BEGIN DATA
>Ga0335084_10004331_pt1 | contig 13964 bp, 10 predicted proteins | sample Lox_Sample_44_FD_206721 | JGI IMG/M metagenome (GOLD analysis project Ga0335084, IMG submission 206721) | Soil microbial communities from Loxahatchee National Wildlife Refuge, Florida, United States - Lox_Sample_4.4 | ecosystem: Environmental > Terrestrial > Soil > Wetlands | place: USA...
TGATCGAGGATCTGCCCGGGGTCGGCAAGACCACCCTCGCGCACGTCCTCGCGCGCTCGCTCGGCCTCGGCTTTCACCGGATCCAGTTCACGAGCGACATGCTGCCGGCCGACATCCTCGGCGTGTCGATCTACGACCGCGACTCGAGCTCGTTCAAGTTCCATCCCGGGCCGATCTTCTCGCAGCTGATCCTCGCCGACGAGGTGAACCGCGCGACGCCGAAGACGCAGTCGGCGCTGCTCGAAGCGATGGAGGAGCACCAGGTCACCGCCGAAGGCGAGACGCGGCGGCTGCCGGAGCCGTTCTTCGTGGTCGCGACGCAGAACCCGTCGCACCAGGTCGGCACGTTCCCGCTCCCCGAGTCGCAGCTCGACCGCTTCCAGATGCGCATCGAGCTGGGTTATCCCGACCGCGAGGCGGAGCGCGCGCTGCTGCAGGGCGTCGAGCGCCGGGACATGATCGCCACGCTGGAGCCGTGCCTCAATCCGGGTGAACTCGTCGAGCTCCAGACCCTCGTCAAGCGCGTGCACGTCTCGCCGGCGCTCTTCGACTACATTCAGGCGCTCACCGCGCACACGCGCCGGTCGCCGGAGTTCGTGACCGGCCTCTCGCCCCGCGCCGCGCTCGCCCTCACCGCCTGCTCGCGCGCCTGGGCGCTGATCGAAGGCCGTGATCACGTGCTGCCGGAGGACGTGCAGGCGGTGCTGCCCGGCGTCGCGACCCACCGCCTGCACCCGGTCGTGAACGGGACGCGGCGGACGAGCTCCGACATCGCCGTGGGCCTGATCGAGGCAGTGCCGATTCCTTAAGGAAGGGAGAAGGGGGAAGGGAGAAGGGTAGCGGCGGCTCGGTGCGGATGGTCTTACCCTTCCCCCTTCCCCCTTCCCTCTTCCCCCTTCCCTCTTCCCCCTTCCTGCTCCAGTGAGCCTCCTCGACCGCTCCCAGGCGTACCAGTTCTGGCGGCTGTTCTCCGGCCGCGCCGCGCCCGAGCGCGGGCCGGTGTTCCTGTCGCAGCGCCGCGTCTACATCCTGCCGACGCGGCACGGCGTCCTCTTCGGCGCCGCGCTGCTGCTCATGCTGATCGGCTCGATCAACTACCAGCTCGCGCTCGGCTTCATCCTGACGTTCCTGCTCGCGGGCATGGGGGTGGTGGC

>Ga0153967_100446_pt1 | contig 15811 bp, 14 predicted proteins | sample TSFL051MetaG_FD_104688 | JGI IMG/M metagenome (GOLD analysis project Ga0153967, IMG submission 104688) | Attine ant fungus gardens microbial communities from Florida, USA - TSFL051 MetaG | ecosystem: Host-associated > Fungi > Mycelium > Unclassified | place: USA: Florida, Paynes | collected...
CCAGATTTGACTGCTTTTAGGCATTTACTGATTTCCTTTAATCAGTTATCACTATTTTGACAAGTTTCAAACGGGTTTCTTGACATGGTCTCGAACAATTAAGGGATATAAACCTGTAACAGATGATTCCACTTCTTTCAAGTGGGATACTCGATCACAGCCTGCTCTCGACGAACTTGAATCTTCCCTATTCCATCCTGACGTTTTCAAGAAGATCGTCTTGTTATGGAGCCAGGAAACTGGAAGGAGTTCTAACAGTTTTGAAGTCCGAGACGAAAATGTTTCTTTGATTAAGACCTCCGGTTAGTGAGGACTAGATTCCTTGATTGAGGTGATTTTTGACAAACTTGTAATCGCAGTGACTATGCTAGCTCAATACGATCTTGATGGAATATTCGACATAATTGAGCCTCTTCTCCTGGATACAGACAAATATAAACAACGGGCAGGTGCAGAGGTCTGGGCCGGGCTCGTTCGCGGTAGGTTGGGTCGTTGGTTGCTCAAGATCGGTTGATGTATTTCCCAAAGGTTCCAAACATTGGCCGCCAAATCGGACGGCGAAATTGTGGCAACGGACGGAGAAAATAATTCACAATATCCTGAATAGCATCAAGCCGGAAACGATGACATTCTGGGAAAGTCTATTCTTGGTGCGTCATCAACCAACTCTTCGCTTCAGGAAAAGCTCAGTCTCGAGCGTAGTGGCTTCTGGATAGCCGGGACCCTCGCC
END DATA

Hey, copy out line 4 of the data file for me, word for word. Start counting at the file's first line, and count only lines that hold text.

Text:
CCAGATTTGACTGCTTTTAGGCATTTACTGATTTCCTTTAATCAGTTATCACTATTTTGACAAGTTTCAAACGGGTTTCTTGACATGGTCTCGAACAATTAAGGGATATAAACCTGTAACAGATGATTCCACTTCTTTCAAGTGGGATACTCGATCACAGCCTGCTCTCGACGAACTTGAATCTTCCCTATTCCATCCTGACGTTTTCAAGAAGATCGTCTTGTTATGGAGCCAGGAAACTGGAAGGAGTTCTAACAGTTTTGAAGTCCGAGACGAAAATGTTTCTTTGATTAAGACCTCCGGTTAGTGAGGACTAGATTCCTTGATTGAGGTGATTTTTGACAAACTTGTAATCGCAGTGACTATGCTAGCTCAATACGATCTTGATGGAATATTCGACATAATTGAGCCTCTTCTCCTGGATACAGACAAATATAAACAACGGGCAGGTGCAGAGGTCTGGGCCGGGCTCGTTCGCGGTAGGTTGGGTCGTTGGTTGCTCAAGATCGGTTGATGTATTTCCCAAAGGTTCCAAACATTGGCCGCCAAATCGGACGGCGAAATTGTGGCAACGGACGGAGAAAATAATTCACAATATCCTGAATAGCATCAAGCCGGAAACGATGACATTCTGGGAAAGTCTATTCTTGGTGCGTCATCAACCAACTCTTCGCTTCAGGAAAAGCTCAGTCTCGAGCGTAGTGGCTTCTGGATAGCCGGGACCCTCGCC